In case you are somehow unaware at this point, the popular Youtuber Abigail Thorn, creator of Philosophy Tube recently came out as a trans woman. Her video, “Identity” tackles the question of her gender as a philosophical essay on identity itself, how how it relates to the self, others, society, and marginalization. I’ve been aware of Abigail’s work for sometime, although I admit I have not followed her closely. I’ve been sitting with some thoughts about her video, as it was extremely evocative. The most important line, for me, is: “If you remembered things from your life, what if your interpretation of that thing has changed? Would that make you a different person?”
Interpreting my life through the lens of gender creates a discontinuity for me. It’s felt like a severance of my memory from my self. I think back to being my late teens and early twenties, when I was just starting to feel less defined by being awkward and uncomfortable with myself. I really latched onto things that felt appealing to men. If identity is something that is not just personal, but relational, I sought ways to better relate to groups I wanted to be a part of, because that’s what made sense to me given societal pressure. I “knew” from a young age that I wasn’t “allowed” to be close friends with girls, and I had more tools to form an identity around things the guys around me found appealing. These were not conscious thoughts or passed down from any authority in my life, but are rules my mind came up with in response to the confusing world around me. I focused on stuff like video games, sports, having a beard, all things that feel into a certain niche that felt comfortable enough to occupy. Not some “macho” vision of masculinity, but a type of masculinity that fit as well as I could muster. These things that made sense to men and could form a jumping off point to a deeper level of friendship. Going into high school, I was really interested in big questions and philosophy and exploring ideas through writing, but I channeled these feelings towards the more “rational, male-coded” hard sciences. Don’t get me wrong, I still think hard sciences are great, but it was a distinct turn in my interests. And this identity led me to many genuine connections I treasure deeply.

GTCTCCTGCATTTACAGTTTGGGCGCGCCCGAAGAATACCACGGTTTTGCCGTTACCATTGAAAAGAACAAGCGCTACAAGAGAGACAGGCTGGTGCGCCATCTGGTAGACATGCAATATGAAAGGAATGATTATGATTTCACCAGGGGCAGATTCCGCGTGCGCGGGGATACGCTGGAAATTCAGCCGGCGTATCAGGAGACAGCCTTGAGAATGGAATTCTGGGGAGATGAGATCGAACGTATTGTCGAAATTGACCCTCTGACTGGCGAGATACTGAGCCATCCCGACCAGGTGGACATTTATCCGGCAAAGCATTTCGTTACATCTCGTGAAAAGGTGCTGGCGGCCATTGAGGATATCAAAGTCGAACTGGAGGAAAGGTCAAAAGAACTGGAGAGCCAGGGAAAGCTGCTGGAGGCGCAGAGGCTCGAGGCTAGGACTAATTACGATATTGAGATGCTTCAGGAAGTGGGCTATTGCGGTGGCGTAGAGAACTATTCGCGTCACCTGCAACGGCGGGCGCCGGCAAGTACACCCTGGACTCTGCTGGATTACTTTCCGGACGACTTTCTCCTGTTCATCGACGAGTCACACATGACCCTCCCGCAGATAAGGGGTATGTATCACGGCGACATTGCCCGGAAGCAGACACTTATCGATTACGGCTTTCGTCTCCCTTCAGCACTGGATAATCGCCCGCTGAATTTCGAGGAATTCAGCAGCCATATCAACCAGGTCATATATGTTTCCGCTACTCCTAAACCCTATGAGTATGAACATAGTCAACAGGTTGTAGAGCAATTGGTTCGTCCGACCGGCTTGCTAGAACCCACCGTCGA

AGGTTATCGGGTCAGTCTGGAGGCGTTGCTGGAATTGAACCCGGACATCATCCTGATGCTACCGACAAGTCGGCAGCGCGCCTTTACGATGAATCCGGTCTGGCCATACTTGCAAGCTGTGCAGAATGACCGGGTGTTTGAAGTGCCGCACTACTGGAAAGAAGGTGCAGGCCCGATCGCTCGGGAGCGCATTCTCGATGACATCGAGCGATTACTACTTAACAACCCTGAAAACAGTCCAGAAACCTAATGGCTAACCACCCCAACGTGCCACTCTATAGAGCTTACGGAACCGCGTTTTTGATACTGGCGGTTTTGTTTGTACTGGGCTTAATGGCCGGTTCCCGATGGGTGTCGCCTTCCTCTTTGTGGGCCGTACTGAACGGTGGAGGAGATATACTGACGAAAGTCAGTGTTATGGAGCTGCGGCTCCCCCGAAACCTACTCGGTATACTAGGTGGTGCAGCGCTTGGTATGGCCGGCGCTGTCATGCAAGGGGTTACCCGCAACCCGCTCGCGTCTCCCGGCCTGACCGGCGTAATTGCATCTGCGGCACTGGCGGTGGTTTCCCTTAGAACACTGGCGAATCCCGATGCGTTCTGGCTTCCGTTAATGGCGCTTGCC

But, as I formed an identity around certain relational aspects, there was also a certain degree of alienation from the very people I could connect with, feeling like I wasn’t quite like them, even though I “should”. When I began to relate to the experiences of trans people, it opened up a whole new relational paradigm for my identity. A new interpretive lens for my memories, my relationships, my interests, and even my body. It can be exhilarating and exhausting. It also fractures the basis on which I’ve built a large portion of my life, and reshapes it into something different. Something that feels powerful and exciting, but unknown, terrifying, and like it can’t coexist with every coping mechanism I’ve built to live and exist in the world. And because it’s built on this relational, interpretive basis, it often doesn’t feel “real”. Because it’s a discontinuity. And it contradicts other relational aspects I’ve constructed a life from. Even what I’ve written in this thread is an act of interpretation of my life that only has validity insofar as it feels valid. But it’s real. It’s real in the same way as the deeper layers of my relationships are., which is a beautiful thing. So, thank you for showing a path towards this way of knowing about myself, Abigail. I can see out of the trench and into “no man’s land”, which perhaps makes the metaphor work even better than I thought before.